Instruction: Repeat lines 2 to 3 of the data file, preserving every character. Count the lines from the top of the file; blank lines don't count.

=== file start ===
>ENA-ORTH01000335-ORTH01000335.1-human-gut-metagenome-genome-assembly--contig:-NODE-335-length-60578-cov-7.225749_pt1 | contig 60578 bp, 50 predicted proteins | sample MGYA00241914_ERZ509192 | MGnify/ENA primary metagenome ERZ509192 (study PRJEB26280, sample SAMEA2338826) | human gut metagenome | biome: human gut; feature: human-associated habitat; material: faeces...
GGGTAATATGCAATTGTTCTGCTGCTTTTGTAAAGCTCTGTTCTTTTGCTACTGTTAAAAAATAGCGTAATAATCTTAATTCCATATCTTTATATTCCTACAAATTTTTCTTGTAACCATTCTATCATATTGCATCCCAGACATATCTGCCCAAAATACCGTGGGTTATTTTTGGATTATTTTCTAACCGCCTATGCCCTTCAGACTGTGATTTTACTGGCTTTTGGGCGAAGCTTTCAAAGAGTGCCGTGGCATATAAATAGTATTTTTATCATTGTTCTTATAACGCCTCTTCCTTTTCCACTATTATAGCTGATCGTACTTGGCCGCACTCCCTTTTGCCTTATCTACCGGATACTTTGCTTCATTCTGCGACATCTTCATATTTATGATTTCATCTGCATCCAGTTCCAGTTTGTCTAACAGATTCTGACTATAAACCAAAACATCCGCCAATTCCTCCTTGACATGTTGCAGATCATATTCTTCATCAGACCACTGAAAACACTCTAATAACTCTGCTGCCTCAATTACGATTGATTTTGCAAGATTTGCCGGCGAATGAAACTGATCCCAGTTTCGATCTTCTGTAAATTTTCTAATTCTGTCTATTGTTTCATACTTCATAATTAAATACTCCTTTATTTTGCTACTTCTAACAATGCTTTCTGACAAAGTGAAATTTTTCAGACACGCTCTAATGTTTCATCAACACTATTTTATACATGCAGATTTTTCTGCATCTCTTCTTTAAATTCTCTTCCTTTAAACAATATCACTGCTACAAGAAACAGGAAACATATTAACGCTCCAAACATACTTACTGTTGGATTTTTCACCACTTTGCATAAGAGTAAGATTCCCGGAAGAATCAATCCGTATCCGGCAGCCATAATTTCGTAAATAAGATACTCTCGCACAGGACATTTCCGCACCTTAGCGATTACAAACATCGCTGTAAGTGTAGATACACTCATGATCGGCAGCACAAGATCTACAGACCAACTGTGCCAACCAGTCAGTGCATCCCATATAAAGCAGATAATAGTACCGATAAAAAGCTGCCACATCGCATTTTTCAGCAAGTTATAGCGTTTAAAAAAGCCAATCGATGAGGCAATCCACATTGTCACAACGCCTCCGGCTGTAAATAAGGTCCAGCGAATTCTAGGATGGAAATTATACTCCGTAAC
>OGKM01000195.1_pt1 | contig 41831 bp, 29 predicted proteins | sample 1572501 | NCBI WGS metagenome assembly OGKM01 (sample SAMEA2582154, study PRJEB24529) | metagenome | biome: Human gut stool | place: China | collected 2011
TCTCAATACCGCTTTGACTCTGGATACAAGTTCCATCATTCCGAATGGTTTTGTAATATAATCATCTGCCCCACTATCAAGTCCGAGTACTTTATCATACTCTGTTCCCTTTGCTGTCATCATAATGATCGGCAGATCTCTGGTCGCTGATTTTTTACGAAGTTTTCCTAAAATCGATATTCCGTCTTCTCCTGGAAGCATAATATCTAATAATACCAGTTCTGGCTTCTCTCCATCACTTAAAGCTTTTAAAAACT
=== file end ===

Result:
GGGTAATATGCAATTGTTCTGCTGCTTTTGTAAAGCTCTGTTCTTTTGCTACTGTTAAAAAATAGCGTAATAATCTTAATTCCATATCTTTATATTCCTACAAATTTTTCTTGTAACCATTCTATCATATTGCATCCCAGACATATCTGCCCAAAATACCGTGGGTTATTTTTGGATTATTTTCTAACCGCCTATGCCCTTCAGACTGTGATTTTACTGGCTTTTGGGCGAAGCTTTCAAAGAGTGCCGTGGCATATAAATAGTATTTTTATCATTGTTCTTATAACGCCTCTTCCTTTTCCACTATTATAGCTGATCGTACTTGGCCGCACTCCCTTTTGCCTTATCTACCGGATACTTTGCTTCATTCTGCGACATCTTCATATTTATGATTTCATCTGCATCCAGTTCCAGTTTGTCTAACAGATTCTGACTATAAACCAAAACATCCGCCAATTCCTCCTTGACATGTTGCAGATCATATTCTTCATCAGACCACTGAAAACACTCTAATAACTCTGCTGCCTCAATTACGATTGATTTTGCAAGATTTGCCGGCGAATGAAACTGATCCCAGTTTCGATCTTCTGTAAATTTTCTAATTCTGTCTATTGTTTCATACTTCATAATTAAATACTCCTTTATTTTGCTACTTCTAACAATGCTTTCTGACAAAGTGAAATTTTTCAGACACGCTCTAATGTTTCATCAACACTATTTTATACATGCAGATTTTTCTGCATCTCTTCTTTAAATTCTCTTCCTTTAAACAATATCACTGCTACAAGAAACAGGAAACATATTAACGCTCCAAACATACTTACTGTTGGATTTTTCACCACTTTGCATAAGAGTAAGATTCCCGGAAGAATCAATCCGTATCCGGCAGCCATAATTTCGTAAATAAGATACTCTCGCACAGGACATTTCCGCACCTTAGCGATTACAAACATCGCTGTAAGTGTAGATACACTCATGATCGGCAGCACAAGATCTACAGACCAACTGTGCCAACCAGTCAGTGCATCCCATATAAAGCAGATAATAGTACCGATAAAAAGCTGCCACATCGCATTTTTCAGCAAGTTATAGCGTTTAAAAAAGCCAATCGATGAGGCAATCCACATTGTCACAACGCCTCCGGCTGTAAATAAGGTCCAGCGAATTCTAGGATGGAAATTATACTCCGTAAC
>OGKM01000195.1_pt1 | contig 41831 bp, 29 predicted proteins | sample 1572501 | NCBI WGS metagenome assembly OGKM01 (sample SAMEA2582154, study PRJEB24529) | metagenome | biome: Human gut stool | place: China | collected 2011